The sudden collapse of ex-prime minister Khan’s regime had culminated in a turbulent crisis in Pakistan. At present, the country is facing a grave economic and political crisis under the new prime minister Shahbaz Sharif. Simultaneously, Pakistan is among one the countries facings a severe climate emergency.

In the fiscal year 2021, Pakistan’s economic growth rebounded to 5.6 percent. Amidst the pandemic, the government’s effectually targeted lockdowns to curtail the Covid-19 spread, alongside enabling a sound economic activity to continue resulted in immense economic growth. Mitigating the adverse socio-economic impacts of covid 19 pandemic, through effective micro-level lockdowns, and supportive monetary policies, Pakistan’s economic growth bounced with record high-level remittance inflows – According to World Bank Director for Pakistan.

However, Private investments were at a setback. The import rate remained much higher than exports, leading to a huge trade deficit. In order to sustain economic growth, the present government sped up economic policies by increasing private investments and exports. For the purpose of protecting companies and workers in the home economy, imports of a wide range of non-essential luxury goods have been banned by the Pakistani government. To help overcome the long-term decline in exports as a share of GDP. Addressing core challenges to economic sustainability is obligatory for Pakistan to strive in the global markets.

These core challenges also incorporate the unaddressed structural problems. Those Structural imbalances act as binding constraints to sustainable economic growth and development and lead to unsustainable economic growth. Structural problems such as higher involvement of government in economic activities, policy biases towards import-substituting activities, informal economic strategies, lack of a pragmatic economic approach, negligence of economic services in public policies, negligence towards small/medium businesses, low saving rate, inadequate investments in human resources, poor institutional infrastructures, blind sidedness by the government towards tax revenues, ineffective governance, negligence towards agriculture sector revival as its one of the employer workforce in rural areas are a serious challenge to Pakistan’s economic sustainability.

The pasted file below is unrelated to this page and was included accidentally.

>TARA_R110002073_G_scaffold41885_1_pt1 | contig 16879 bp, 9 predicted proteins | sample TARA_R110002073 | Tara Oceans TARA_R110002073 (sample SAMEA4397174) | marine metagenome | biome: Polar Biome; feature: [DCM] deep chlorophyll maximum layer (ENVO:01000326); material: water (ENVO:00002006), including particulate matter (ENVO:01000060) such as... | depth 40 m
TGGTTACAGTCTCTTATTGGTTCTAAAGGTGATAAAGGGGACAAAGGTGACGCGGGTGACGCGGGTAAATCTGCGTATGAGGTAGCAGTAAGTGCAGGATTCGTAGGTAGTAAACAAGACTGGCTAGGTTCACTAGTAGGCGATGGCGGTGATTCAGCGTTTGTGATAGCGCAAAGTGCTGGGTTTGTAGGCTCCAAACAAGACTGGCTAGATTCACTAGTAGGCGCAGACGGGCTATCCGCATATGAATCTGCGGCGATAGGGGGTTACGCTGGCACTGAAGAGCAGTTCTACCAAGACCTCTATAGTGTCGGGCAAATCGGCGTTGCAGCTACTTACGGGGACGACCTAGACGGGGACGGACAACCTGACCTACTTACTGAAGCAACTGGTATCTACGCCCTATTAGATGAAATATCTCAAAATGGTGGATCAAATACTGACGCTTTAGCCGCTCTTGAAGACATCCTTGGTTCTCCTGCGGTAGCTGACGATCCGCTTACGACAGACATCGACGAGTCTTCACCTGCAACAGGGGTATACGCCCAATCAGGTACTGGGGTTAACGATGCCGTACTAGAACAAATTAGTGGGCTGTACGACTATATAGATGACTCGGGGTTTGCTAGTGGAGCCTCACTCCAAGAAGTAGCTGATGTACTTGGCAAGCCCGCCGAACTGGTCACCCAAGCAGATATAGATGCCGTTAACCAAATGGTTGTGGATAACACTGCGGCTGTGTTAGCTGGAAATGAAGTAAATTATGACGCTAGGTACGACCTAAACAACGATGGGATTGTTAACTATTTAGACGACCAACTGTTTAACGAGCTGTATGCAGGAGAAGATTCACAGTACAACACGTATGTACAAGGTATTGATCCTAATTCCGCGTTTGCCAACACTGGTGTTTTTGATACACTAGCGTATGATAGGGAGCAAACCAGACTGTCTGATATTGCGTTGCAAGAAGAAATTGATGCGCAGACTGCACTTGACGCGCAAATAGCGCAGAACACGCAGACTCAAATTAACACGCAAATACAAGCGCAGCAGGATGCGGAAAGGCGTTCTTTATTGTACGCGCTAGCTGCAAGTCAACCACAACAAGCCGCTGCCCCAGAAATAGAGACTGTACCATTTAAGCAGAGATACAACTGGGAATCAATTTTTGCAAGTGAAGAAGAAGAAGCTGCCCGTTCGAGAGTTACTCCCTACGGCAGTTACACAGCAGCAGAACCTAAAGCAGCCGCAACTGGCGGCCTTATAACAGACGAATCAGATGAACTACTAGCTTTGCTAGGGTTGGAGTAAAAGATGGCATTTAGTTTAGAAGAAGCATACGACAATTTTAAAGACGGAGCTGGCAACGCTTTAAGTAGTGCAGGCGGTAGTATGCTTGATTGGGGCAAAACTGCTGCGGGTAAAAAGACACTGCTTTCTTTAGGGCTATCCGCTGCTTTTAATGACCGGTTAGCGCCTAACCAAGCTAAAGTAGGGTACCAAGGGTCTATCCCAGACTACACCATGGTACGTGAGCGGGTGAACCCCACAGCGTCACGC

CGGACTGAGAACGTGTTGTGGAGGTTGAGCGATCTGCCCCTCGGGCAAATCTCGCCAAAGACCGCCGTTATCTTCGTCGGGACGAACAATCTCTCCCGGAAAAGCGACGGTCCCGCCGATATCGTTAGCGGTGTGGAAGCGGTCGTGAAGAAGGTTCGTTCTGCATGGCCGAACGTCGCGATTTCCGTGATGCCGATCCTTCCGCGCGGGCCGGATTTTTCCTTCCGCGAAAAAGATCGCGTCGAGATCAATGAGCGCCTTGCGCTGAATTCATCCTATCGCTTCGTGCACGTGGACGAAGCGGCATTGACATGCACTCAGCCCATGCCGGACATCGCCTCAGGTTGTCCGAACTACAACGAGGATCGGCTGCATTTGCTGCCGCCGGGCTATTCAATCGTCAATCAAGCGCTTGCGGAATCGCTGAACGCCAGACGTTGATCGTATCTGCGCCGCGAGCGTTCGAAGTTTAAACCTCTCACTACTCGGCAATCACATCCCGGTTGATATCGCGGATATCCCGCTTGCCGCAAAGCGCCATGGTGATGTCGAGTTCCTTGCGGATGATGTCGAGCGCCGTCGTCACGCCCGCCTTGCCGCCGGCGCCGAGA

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From depleting foreign exchange reserves, dwindling foreign capital inflows, low growth economy, inflation at its peak, downsizing and unemployment, declining external balance status, low foreign capital inflows, ponderous debts, and sluggish foreign earnings, all these factors are the outcomes of unaddressed structural problems. If these problems were addressed in a timely manner the economic scenario in contemporary times had been the polar opposite. Unaddressed failure bore more failures. A delayed inclusive approach will only jeopardize the social stability of the society.

Since all these problems are interdependent, what stems from all of these unaddressed issues is political chaos.

Economic Reforms – A Solution?

Addressing interdependent problems bounds complications. Efforts to resolve one problem at a time muddle things in other parts of the state. Economic reforms conducted by different political regimes have always been contradictory to success. May it be homegrown efforts or in accordance with the International Monetary Funds (IMF).

Even so, none of the economic reform efforts conveyed desired results. Be it, a collaboration of both homegrown and IMF efforts. Yet, the adverse effects of these reforms only managed to bring in more problems than any solutions.